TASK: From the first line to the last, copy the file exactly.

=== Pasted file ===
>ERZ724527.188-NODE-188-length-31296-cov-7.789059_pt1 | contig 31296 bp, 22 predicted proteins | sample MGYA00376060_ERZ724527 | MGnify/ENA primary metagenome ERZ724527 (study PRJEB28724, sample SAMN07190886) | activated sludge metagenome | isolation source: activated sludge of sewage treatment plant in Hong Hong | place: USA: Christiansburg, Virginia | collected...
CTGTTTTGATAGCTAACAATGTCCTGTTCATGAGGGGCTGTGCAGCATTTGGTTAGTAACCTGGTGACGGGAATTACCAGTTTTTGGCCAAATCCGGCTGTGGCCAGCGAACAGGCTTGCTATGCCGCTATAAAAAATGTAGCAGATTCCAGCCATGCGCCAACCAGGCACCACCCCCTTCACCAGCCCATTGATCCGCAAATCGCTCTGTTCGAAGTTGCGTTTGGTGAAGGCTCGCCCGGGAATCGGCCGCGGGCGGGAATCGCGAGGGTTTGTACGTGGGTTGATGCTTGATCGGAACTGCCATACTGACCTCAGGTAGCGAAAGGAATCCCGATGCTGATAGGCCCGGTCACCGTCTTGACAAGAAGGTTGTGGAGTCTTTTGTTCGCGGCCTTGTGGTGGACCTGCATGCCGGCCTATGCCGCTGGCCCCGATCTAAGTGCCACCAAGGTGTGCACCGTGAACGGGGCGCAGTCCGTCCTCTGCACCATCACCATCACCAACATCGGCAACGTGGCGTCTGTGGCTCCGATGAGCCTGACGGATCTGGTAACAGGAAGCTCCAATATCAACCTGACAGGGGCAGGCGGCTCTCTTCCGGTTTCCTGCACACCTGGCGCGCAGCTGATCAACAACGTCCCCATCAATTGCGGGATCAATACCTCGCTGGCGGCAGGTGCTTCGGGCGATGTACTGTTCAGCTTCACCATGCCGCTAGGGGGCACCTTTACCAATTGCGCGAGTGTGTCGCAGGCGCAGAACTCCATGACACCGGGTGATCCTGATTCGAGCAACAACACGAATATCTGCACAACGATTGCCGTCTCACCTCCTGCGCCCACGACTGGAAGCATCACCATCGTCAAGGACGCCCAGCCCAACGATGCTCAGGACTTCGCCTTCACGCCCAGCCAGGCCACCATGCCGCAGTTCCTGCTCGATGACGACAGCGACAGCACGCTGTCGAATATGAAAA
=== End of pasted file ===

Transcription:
>ERZ724527.188-NODE-188-length-31296-cov-7.789059_pt1 | contig 31296 bp, 22 predicted proteins | sample MGYA00376060_ERZ724527 | MGnify/ENA primary metagenome ERZ724527 (study PRJEB28724, sample SAMN07190886) | activated sludge metagenome | isolation source: activated sludge of sewage treatment plant in Hong Hong | place: USA: Christiansburg, Virginia | collected...
CTGTTTTGATAGCTAACAATGTCCTGTTCATGAGGGGCTGTGCAGCATTTGGTTAGTAACCTGGTGACGGGAATTACCAGTTTTTGGCCAAATCCGGCTGTGGCCAGCGAACAGGCTTGCTATGCCGCTATAAAAAATGTAGCAGATTCCAGCCATGCGCCAACCAGGCACCACCCCCTTCACCAGCCCATTGATCCGCAAATCGCTCTGTTCGAAGTTGCGTTTGGTGAAGGCTCGCCCGGGAATCGGCCGCGGGCGGGAATCGCGAGGGTTTGTACGTGGGTTGATGCTTGATCGGAACTGCCATACTGACCTCAGGTAGCGAAAGGAATCCCGATGCTGATAGGCCCGGTCACCGTCTTGACAAGAAGGTTGTGGAGTCTTTTGTTCGCGGCCTTGTGGTGGACCTGCATGCCGGCCTATGCCGCTGGCCCCGATCTAAGTGCCACCAAGGTGTGCACCGTGAACGGGGCGCAGTCCGTCCTCTGCACCATCACCATCACCAACATCGGCAACGTGGCGTCTGTGGCTCCGATGAGCCTGACGGATCTGGTAACAGGAAGCTCCAATATCAACCTGACAGGGGCAGGCGGCTCTCTTCCGGTTTCCTGCACACCTGGCGCGCAGCTGATCAACAACGTCCCCATCAATTGCGGGATCAATACCTCGCTGGCGGCAGGTGCTTCGGGCGATGTACTGTTCAGCTTCACCATGCCGCTAGGGGGCACCTTTACCAATTGCGCGAGTGTGTCGCAGGCGCAGAACTCCATGACACCGGGTGATCCTGATTCGAGCAACAACACGAATATCTGCACAACGATTGCCGTCTCACCTCCTGCGCCCACGACTGGAAGCATCACCATCGTCAAGGACGCCCAGCCCAACGATGCTCAGGACTTCGCCTTCACGCCCAGCCAGGCCACCATGCCGCAGTTCCTGCTCGATGACGACAGCGACAGCACGCTGTCGAATATGAAAA